Turkey: Monolith appears at UNESCO World Heritage site
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Monoliths of an unknown origin keep cropping up around the globe, with online sleuths trying to figure out whether someone is pulling off an elaborate prank. Many artists have already come forward to claim credit for the phenomenon but conspiracy theorists cling onto hopes extraterrestrials are trying to leave us a message. The shiny pillars have so far appeared in a US desert and a UK beach, as well as in Romania, Belgium and now near Gobeklitepe in Sanliurfa, southeast Turkey.
Gobeklitepe, also known as Gire Miraza, is home to an archaeological site containing some 200 pillars dated to the 10th millennium BC.
On February 4, a prism-like monolith appeared in a field near the site.
The three-metre-tall monolith came inscribed with an enigmatic inscription in ancient Turkish, which was translated as: “Look at the sky, you will see the Moon.”
And although the object was promptly surrounded by tape and armed guards, the state-run Anadolu Agency has confirmed the monolith was gone by Tuesday, February 9.
Fuat Demirdil, a local farmer, said he was baffled by the monolith’s appearance and sudden disappearance.
He said: “We didn’t know if it was placed on my field for marketing purposes or as an advertisement.
“We saw that the metal block was no longer at its place.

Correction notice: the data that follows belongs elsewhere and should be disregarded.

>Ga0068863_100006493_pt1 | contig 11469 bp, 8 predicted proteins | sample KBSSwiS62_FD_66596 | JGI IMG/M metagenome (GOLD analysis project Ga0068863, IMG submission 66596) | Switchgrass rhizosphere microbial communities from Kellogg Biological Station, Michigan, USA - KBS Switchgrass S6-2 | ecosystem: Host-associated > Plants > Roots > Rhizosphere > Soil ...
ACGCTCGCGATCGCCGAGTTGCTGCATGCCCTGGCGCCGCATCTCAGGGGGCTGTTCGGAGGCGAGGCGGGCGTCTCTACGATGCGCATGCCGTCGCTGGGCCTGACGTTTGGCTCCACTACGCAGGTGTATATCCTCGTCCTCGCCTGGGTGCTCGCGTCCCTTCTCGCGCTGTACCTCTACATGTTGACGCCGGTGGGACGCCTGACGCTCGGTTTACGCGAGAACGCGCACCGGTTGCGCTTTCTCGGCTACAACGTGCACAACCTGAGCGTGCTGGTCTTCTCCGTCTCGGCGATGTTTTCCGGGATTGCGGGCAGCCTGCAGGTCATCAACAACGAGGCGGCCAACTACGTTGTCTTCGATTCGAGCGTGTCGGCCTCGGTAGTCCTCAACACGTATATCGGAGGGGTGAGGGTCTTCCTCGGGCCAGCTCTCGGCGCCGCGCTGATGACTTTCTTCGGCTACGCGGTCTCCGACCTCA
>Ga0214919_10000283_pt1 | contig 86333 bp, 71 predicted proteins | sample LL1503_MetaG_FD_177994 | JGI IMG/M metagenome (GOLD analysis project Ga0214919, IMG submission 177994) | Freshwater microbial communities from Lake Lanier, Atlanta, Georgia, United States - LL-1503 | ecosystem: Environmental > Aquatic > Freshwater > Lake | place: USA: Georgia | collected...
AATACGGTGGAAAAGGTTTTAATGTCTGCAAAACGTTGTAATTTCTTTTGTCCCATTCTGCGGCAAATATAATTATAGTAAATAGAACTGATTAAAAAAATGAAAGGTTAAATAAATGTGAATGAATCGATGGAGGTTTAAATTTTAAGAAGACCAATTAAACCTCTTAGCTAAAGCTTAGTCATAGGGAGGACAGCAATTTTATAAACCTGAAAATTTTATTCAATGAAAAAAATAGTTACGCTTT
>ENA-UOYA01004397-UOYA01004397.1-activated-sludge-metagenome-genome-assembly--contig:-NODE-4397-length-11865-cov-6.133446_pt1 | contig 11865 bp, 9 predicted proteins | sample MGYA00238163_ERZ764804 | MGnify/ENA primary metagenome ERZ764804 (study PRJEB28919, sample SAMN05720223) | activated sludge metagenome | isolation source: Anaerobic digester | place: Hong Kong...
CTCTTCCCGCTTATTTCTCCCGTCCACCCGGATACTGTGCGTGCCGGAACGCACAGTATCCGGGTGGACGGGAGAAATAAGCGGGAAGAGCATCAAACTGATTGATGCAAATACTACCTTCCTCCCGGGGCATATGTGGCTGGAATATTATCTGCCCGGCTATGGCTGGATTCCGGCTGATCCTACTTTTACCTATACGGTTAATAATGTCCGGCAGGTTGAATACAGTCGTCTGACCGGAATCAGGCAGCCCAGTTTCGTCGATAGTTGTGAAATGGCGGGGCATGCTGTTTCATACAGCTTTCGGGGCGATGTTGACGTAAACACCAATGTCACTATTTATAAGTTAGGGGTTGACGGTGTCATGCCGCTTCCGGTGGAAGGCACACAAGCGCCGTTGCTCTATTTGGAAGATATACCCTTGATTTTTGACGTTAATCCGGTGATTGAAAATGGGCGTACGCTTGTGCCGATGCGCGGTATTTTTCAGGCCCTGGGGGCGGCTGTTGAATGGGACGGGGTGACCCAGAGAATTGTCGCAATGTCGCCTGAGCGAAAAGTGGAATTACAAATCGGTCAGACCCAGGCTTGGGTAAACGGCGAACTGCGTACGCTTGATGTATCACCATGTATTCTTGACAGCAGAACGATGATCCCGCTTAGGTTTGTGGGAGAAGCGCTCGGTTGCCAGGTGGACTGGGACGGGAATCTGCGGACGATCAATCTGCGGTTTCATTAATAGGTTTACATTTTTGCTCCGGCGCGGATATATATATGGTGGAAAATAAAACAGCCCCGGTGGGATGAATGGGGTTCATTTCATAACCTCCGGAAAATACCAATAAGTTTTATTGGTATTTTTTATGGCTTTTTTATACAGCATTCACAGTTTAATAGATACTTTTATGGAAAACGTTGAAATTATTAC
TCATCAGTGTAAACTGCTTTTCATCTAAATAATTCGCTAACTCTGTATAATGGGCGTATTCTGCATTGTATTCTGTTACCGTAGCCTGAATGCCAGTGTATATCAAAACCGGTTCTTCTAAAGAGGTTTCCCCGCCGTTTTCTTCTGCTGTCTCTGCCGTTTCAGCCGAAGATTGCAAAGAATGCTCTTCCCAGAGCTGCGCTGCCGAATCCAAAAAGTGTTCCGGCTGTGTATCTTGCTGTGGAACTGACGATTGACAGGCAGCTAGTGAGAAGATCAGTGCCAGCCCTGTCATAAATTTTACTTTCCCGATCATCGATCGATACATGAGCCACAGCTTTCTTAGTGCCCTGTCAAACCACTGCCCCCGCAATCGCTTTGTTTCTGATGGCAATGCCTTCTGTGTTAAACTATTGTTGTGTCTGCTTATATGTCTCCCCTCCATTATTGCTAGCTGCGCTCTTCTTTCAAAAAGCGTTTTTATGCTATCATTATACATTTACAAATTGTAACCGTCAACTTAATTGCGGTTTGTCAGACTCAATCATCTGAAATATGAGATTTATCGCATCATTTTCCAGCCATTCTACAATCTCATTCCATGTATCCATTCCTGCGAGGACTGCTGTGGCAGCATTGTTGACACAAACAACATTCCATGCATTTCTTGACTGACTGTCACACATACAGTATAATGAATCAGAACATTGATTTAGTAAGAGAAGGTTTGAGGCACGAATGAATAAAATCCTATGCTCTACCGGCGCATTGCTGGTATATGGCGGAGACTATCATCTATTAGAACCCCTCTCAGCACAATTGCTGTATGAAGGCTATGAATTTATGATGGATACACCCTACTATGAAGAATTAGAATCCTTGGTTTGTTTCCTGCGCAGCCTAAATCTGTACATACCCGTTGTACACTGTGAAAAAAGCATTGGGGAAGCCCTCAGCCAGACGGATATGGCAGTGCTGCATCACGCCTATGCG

“Residents cannot solve the mystery of the metal block either.”
Photos snapped at the scene of the monolith’s eerie appearance now reveal a pile of upturned dirt and loose rocks.
Conspiracy theorists and self-titled UFO experts were quick to claim the monoliths are part of a planet-wide plot by aliens to contact us.
A Twitter account called Alien-Facts tweeted: “The monolith phenomenon continues.
“This new piece recently appeared in Turkey near the ancient site Gobekli Tepe.
“Intriguingly this monolith boasts a message reading “look at the sky, see the Moon.”
Another Twitter user shared references to the Fox series X-Files and tweeted: “God I hope its aliens!”
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But the truth appears to be much more mundane than aliens, and the truth behind the monolith was revealed on Tuesday evening.
As Turkish President Recep Tayyip Erdogan announced the country’s new space programme, an image of the monolith was projected onto a screen behind him.
The marketing ploy mimics in many ways the appearance of two moons in the skies over Dubai last week – a promotional event tied to the UAE’s first mission to Mars.
Mr Erdogan said: “I now present to you Turkey’s 10-year vision, strategy and aims and I say: ‘look at the sky, you will see the Moon.'”
The first monolith to spark the craze appeared in Utah last November.
Utah: Metal monolith discovered by state officials
The object was discovered by the Department of Public Safety Aero Bureau in a remote part of the state and no one has claimed credit for it yet.
According to the Bureau, it is illegal to install art structures without permission on federally managed public lands “no matter what planet you’re from”.
The Bureau said: “The crew said there was no obvious indication of who might have put the monolith there.”
The monolith was most likely an art installation that has since been mimicked more than 100 times globally.
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